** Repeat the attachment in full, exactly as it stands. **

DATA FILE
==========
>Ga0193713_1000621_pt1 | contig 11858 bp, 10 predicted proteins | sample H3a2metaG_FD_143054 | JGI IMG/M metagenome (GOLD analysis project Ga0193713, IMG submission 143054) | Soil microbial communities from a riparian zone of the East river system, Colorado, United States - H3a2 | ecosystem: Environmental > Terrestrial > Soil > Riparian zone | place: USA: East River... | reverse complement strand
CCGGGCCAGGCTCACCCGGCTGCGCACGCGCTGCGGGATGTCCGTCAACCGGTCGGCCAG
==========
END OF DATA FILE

>Ga0193713_1000621_pt1 | contig 11858 bp, 10 predicted proteins | sample H3a2metaG_FD_143054 | JGI IMG/M metagenome (GOLD analysis project Ga0193713, IMG submission 143054) | Soil microbial communities from a riparian zone of the East river system, Colorado, United States - H3a2 | ecosystem: Environmental > Terrestrial > Soil > Riparian zone | place: USA: East River... | reverse complement strand
CCGGGCCAGGCTCACCCGGCTGCGCACGCGCTGCGGGATGTCCGTCAACCGGTCGGCCAG